**Third Equation of Dimensional Motion**

In one dimensional motion a body moves along a straight line. So quantities associated with motion, for example displacement, velocity, acceleration etc., have only one component (moving along X-axis will have X-component and Y and Z components will be zero). In deriving equations of linear motion we will consider that the body is moving along X-axis. In that case subscripts associated with different quantifies of motion may be omitted. Normally, v_{x} will be represented by v and a_{x} by a.

**Third Equation**

*Equation of motion relating position or displacement, acceleration and time: S =v _{0}t + ½ st^{2}.*

**or, x = x _{0} + v_{x0}t + ½ a_{x}t^{2}**

If a body is moving with uniform acceleration its average velocity is equal to half of the sum of the initial velocity v_{0} and the final velocity v.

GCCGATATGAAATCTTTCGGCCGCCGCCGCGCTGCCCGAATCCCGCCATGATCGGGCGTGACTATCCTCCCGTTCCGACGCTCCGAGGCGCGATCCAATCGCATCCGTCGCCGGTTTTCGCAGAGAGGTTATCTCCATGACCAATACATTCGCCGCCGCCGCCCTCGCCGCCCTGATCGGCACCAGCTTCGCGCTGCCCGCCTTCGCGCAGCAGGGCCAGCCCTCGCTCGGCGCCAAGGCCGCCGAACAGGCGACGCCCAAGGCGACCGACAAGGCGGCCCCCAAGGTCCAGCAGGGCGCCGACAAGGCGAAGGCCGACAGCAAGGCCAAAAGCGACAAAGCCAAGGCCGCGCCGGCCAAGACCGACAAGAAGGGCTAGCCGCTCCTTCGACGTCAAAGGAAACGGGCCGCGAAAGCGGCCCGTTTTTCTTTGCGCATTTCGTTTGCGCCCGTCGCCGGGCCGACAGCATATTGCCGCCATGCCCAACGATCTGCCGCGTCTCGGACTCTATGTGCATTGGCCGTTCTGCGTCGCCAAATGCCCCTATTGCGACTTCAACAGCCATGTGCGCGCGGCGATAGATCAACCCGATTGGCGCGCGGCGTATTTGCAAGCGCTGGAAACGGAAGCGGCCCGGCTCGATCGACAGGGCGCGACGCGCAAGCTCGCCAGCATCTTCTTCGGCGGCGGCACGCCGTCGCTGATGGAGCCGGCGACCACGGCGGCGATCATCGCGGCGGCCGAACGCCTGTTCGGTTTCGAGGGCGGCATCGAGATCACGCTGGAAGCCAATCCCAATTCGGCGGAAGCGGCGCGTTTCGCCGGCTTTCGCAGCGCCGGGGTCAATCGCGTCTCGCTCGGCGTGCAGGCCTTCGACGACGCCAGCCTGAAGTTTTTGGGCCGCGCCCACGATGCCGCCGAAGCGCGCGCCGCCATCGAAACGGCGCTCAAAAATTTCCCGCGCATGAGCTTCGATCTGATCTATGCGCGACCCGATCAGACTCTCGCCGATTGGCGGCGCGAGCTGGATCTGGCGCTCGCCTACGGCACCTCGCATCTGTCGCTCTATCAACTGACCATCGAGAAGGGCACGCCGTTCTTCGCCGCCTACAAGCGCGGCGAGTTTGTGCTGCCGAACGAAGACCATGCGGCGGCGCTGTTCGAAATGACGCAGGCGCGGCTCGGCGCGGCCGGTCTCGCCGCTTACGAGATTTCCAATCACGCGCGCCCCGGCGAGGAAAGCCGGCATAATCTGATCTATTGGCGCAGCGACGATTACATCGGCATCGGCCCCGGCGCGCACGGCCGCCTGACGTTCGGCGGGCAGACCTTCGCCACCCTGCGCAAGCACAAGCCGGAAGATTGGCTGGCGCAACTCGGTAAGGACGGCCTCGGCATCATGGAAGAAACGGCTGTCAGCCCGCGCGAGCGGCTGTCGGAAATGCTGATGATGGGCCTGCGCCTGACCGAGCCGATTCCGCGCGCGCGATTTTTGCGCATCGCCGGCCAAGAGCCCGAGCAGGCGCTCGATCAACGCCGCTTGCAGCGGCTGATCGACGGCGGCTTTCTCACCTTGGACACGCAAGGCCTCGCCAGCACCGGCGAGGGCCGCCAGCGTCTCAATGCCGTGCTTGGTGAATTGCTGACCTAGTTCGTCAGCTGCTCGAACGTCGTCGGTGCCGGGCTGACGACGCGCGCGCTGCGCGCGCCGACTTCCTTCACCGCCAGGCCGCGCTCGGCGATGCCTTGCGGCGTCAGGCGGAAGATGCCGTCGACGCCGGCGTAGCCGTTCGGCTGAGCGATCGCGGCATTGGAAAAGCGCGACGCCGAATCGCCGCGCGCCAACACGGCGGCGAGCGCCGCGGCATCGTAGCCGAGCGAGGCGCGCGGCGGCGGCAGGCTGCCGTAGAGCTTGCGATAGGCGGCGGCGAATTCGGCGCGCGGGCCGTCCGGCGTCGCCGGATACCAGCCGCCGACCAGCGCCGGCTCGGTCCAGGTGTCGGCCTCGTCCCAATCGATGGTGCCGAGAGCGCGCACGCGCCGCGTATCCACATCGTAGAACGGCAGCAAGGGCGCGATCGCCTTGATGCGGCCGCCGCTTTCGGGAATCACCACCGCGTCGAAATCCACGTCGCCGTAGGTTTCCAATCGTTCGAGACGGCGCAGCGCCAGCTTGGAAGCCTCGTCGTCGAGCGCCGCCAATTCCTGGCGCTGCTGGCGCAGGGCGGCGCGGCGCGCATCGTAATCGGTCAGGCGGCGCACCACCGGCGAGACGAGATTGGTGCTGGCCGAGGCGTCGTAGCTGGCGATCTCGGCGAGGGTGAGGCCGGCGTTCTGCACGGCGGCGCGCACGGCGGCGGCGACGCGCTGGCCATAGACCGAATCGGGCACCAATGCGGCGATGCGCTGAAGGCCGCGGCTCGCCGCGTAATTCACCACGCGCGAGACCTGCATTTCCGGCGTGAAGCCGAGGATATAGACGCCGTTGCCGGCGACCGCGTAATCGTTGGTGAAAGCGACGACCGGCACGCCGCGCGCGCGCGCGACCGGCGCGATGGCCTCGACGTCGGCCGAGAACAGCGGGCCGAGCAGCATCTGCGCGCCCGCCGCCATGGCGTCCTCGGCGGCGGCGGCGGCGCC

Thus, average velocity v = (v_{0} + v) / 2

But we know, **v = v _{0} + at**

So, average velocity, v = (**v _{0} + v_{0} + at) / 2**

**= v _{0} + ½ at **… … … (1)

Again we know average velocity,

**v = s/t = displacement/time**

**or, s = vt **… … … (2)

Now putting v from equation (1) to equation (2); we get:

**S = (v _{0} + ½ at) t = v_{0}t + ½ at^{2}** … … … (3)

For one dimensional motion, say along X-axis, let the initial position at t = 0 is x_{0} and at time t = t. the position is x. So, the change of position, displacement, s = x – x_{0}. Now, if initial velocity is v_{x0} and the final velocity v and the acceleration a, then from equation (3) we get;

S = x – x_{0} = v_{x0}t + ½ a_{x}t^{2}

or, **x = x _{0} + v_{x0}t + ½ a_{x}t^{2}**